In this newsletter, he discusses the choices to be made by Germany and tries to understand why Germany is so generous:
- The exposure of financial institutions towards Greek debt. A lot of progress has been made in making the European banking system more robust; the envisioned 53% write-down of Greek debt is priced into markets already. Concerns regarding outright exposure to Greece have abated. Rather, concerns linger about the inter-dependency across financial institutions, the potential “contagion” as other countries – and thus financial institutions across Europe and beyond - may be considered at increased risk of default.
- In 2010, Germany exported €5.9 billion worth of goods to Greece, a 10.2% drop versus the previous year. While significant, Germany’s $3 trillion economy could stomach losing exports to Greece.
- Germany’s desire for peace in Europe.
He goes on to explain that "Another price has been paid on the monetary front. Since November 1, 2011, when Mario Draghi became President of the European Central Bank (ECB), we’ve witnessed a seismic shift in how monetary policy is being conducted. While we applaud Draghi for his clarity and determination, his decision to provide almost €500 billion in three-year financing to banks (LTRO) at a mere 1% may come at a tremendous cost."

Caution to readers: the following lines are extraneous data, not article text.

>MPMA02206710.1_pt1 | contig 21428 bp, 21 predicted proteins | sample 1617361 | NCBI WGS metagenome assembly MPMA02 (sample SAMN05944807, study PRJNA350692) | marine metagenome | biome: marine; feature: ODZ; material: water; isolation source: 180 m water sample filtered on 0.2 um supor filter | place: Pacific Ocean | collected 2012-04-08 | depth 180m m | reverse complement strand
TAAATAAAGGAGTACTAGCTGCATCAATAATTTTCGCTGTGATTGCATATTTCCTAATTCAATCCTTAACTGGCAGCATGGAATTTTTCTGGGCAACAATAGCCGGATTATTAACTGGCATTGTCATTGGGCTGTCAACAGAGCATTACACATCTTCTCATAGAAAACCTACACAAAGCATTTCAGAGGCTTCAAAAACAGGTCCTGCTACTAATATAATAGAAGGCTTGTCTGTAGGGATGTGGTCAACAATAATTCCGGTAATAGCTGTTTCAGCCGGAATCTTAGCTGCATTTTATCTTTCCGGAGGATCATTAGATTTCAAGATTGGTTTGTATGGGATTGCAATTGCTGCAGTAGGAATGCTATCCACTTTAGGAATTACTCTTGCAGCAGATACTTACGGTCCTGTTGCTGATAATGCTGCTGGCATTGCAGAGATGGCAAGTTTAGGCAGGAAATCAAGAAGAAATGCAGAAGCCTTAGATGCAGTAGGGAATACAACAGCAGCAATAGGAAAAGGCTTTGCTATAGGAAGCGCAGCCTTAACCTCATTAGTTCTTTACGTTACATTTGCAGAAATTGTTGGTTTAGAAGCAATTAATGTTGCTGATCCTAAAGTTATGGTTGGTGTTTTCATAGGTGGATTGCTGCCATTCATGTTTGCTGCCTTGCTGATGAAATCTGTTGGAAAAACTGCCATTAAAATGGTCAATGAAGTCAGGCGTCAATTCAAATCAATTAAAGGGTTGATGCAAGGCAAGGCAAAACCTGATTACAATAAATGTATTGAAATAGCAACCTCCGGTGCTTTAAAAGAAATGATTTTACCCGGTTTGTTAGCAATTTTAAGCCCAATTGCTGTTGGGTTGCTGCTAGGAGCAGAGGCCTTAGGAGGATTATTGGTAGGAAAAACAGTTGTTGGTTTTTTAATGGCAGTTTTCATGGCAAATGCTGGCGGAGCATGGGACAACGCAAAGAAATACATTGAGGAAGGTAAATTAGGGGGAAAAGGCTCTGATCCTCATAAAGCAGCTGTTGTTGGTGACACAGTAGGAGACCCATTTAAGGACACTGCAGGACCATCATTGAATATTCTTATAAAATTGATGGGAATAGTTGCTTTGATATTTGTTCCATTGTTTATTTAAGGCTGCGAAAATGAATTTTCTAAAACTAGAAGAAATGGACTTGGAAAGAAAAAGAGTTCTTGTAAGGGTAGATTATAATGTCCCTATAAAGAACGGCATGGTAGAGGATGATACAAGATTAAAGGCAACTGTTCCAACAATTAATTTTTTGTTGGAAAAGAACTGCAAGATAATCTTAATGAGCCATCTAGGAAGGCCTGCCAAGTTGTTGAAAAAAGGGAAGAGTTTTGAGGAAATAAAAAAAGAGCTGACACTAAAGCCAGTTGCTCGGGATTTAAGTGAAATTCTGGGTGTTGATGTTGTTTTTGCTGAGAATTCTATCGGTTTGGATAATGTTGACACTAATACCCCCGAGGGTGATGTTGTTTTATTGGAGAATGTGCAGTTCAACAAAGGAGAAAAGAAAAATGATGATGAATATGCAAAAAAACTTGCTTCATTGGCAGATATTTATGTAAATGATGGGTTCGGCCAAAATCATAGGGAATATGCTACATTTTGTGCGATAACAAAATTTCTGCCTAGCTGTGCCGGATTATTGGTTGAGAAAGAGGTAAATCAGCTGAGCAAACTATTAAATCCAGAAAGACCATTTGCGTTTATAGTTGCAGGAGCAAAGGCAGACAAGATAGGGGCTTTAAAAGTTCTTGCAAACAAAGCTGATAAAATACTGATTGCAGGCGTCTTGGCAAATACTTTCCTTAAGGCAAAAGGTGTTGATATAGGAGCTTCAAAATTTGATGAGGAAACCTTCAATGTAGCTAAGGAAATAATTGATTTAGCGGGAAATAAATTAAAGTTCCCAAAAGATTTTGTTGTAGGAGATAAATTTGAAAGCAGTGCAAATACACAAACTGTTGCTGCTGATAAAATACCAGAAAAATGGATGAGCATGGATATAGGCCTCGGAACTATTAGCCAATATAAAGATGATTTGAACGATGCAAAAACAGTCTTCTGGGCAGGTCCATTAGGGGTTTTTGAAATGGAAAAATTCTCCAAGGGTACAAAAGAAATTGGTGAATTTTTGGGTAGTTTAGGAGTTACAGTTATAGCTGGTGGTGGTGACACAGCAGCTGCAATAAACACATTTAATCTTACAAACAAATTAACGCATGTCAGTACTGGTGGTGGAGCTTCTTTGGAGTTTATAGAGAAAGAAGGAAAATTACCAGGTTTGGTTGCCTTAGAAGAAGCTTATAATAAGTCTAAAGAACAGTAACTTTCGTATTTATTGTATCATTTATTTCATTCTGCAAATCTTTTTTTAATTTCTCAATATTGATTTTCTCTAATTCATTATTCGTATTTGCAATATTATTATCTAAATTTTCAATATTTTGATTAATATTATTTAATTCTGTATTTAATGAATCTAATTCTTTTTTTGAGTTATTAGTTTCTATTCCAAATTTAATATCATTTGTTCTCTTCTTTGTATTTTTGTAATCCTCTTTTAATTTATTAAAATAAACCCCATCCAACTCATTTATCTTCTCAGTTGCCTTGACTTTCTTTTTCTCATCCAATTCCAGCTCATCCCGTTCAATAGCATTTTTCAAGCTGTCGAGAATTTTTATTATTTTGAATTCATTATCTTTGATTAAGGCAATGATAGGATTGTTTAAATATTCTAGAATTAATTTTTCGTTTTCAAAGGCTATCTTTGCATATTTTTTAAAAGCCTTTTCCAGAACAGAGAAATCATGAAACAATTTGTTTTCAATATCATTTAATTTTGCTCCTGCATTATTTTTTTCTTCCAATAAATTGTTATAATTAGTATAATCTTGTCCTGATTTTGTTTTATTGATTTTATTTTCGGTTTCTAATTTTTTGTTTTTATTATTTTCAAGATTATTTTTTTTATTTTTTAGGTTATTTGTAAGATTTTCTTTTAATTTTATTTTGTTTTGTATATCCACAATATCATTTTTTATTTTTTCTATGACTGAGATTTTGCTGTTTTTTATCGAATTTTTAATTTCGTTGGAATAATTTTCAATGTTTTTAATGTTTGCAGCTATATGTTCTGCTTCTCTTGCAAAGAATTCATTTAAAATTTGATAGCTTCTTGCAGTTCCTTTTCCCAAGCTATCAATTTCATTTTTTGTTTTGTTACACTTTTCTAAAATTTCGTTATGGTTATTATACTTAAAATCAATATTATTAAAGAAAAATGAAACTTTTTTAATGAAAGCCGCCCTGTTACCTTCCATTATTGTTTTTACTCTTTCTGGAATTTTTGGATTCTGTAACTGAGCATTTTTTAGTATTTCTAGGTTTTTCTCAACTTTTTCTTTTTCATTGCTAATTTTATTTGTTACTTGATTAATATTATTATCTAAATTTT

For now, the market appears ecstatic but it may lead to serious problems down the road.
After talking about the currency crisis, he discusses about the opportunities:
Massive short positions previously built-up need to be unwound. As central bankers around the world hope for the best, but plan for the worst, lots of money is being printed: by the Fed, the ECB, the Bank of England (BoE) and Bank of Japan (BoJ), to name the prime instigators. Commodity currencies, i.e. the Australian Dollar (AUD), New Zealand Dollar (NZD) and Canadian Dollar (CAD) should be the main beneficiaries. While these currencies have performed well, Australia is undergoing some domestic political turmoil and Canada’s fate is closely linked to that of the U.S.; as a result, the NZD would be our favorite in that group. Having said that, geopolitical tensions and monetary easing have boosted oil prices in particular, causing headwinds to global economic growth and, with it, also to commodity currencies. If those headwinds play out further, we would make the Norwegian Krone (NOK) our preferred choice, as Norway benefits from rising oil prices, as well as providing investors with relative safety in Europe. It’s not surprising that gold, the one currency with intrinsic value, continues to appreciate in this environment.